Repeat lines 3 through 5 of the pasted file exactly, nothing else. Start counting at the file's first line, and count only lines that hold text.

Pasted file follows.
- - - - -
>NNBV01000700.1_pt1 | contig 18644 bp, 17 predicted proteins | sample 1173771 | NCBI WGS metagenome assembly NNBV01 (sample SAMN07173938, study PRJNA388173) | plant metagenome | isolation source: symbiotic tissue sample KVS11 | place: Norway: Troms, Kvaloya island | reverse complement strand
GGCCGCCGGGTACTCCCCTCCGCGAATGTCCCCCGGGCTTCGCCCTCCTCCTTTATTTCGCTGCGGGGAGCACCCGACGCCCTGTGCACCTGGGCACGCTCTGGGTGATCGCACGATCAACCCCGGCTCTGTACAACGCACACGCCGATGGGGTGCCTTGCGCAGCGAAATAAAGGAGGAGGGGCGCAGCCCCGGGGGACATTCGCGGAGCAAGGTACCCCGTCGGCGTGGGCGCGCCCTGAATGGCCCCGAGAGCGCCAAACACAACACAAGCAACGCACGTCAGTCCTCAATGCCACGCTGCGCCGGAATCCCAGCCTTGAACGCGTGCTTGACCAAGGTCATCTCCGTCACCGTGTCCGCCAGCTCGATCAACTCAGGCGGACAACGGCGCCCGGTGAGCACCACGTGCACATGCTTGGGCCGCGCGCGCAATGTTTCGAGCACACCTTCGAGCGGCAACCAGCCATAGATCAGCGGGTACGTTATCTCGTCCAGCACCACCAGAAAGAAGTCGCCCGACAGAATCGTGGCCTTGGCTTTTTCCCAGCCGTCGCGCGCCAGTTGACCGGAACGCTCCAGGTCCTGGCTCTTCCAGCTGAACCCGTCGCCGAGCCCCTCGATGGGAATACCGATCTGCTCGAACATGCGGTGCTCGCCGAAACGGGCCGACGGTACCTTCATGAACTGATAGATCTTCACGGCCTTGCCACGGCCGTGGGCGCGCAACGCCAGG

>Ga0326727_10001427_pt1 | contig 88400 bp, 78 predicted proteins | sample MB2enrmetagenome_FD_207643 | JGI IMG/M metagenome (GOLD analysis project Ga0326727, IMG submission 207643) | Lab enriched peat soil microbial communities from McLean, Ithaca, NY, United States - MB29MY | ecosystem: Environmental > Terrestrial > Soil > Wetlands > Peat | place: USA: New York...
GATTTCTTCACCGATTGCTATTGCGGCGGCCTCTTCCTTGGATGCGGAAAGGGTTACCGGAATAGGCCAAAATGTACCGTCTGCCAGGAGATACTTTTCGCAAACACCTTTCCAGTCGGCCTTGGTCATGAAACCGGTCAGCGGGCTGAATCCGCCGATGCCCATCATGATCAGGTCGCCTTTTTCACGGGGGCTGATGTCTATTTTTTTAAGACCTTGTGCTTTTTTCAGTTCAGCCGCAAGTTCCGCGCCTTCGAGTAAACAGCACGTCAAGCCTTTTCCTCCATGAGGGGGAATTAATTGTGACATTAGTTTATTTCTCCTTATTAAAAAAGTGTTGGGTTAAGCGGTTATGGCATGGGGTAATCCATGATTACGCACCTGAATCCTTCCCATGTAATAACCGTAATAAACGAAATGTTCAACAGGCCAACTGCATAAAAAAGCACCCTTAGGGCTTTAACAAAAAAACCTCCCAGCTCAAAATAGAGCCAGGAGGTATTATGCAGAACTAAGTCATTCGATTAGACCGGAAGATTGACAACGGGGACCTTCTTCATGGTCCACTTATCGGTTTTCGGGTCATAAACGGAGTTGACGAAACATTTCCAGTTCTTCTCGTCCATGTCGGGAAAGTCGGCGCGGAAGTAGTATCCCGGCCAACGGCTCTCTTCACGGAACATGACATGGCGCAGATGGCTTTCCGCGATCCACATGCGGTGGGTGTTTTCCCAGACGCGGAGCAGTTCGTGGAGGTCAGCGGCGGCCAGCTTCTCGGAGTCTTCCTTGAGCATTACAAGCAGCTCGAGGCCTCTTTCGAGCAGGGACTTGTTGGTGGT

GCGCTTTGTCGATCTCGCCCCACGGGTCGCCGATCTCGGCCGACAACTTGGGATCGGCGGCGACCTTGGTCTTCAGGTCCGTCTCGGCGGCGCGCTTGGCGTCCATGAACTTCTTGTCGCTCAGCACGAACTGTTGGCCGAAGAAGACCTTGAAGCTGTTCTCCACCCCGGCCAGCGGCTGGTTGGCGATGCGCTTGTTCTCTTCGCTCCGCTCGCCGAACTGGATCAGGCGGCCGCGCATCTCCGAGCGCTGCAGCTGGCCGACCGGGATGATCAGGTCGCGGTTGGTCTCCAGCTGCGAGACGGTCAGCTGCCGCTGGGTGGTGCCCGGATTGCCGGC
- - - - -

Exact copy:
>Ga0326727_10001427_pt1 | contig 88400 bp, 78 predicted proteins | sample MB2enrmetagenome_FD_207643 | JGI IMG/M metagenome (GOLD analysis project Ga0326727, IMG submission 207643) | Lab enriched peat soil microbial communities from McLean, Ithaca, NY, United States - MB29MY | ecosystem: Environmental > Terrestrial > Soil > Wetlands > Peat | place: USA: New York...
GATTTCTTCACCGATTGCTATTGCGGCGGCCTCTTCCTTGGATGCGGAAAGGGTTACCGGAATAGGCCAAAATGTACCGTCTGCCAGGAGATACTTTTCGCAAACACCTTTCCAGTCGGCCTTGGTCATGAAACCGGTCAGCGGGCTGAATCCGCCGATGCCCATCATGATCAGGTCGCCTTTTTCACGGGGGCTGATGTCTATTTTTTTAAGACCTTGTGCTTTTTTCAGTTCAGCCGCAAGTTCCGCGCCTTCGAGTAAACAGCACGTCAAGCCTTTTCCTCCATGAGGGGGAATTAATTGTGACATTAGTTTATTTCTCCTTATTAAAAAAGTGTTGGGTTAAGCGGTTATGGCATGGGGTAATCCATGATTACGCACCTGAATCCTTCCCATGTAATAACCGTAATAAACGAAATGTTCAACAGGCCAACTGCATAAAAAAGCACCCTTAGGGCTTTAACAAAAAAACCTCCCAGCTCAAAATAGAGCCAGGAGGTATTATGCAGAACTAAGTCATTCGATTAGACCGGAAGATTGACAACGGGGACCTTCTTCATGGTCCACTTATCGGTTTTCGGGTCATAAACGGAGTTGACGAAACATTTCCAGTTCTTCTCGTCCATGTCGGGAAAGTCGGCGCGGAAGTAGTATCCCGGCCAACGGCTCTCTTCACGGAACATGACATGGCGCAGATGGCTTTCCGCGATCCACATGCGGTGGGTGTTTTCCCAGACGCGGAGCAGTTCGTGGAGGTCAGCGGCGGCCAGCTTCTCGGAGTCTTCCTTGAGCATTACAAGCAGCTCGAGGCCTCTTTCGAGCAGGGACTTGTTGGTGGT

GCGCTTTGTCGATCTCGCCCCACGGGTCGCCGATCTCGGCCGACAACTTGGGATCGGCGGCGACCTTGGTCTTCAGGTCCGTCTCGGCGGCGCGCTTGGCGTCCATGAACTTCTTGTCGCTCAGCACGAACTGTTGGCCGAAGAAGACCTTGAAGCTGTTCTCCACCCCGGCCAGCGGCTGGTTGGCGATGCGCTTGTTCTCTTCGCTCCGCTCGCCGAACTGGATCAGGCGGCCGCGCATCTCCGAGCGCTGCAGCTGGCCGACCGGGATGATCAGGTCGCGGTTGGTCTCCAGCTGCGAGACGGTCAGCTGCCGCTGGGTGGTGCCCGGATTGCCGGC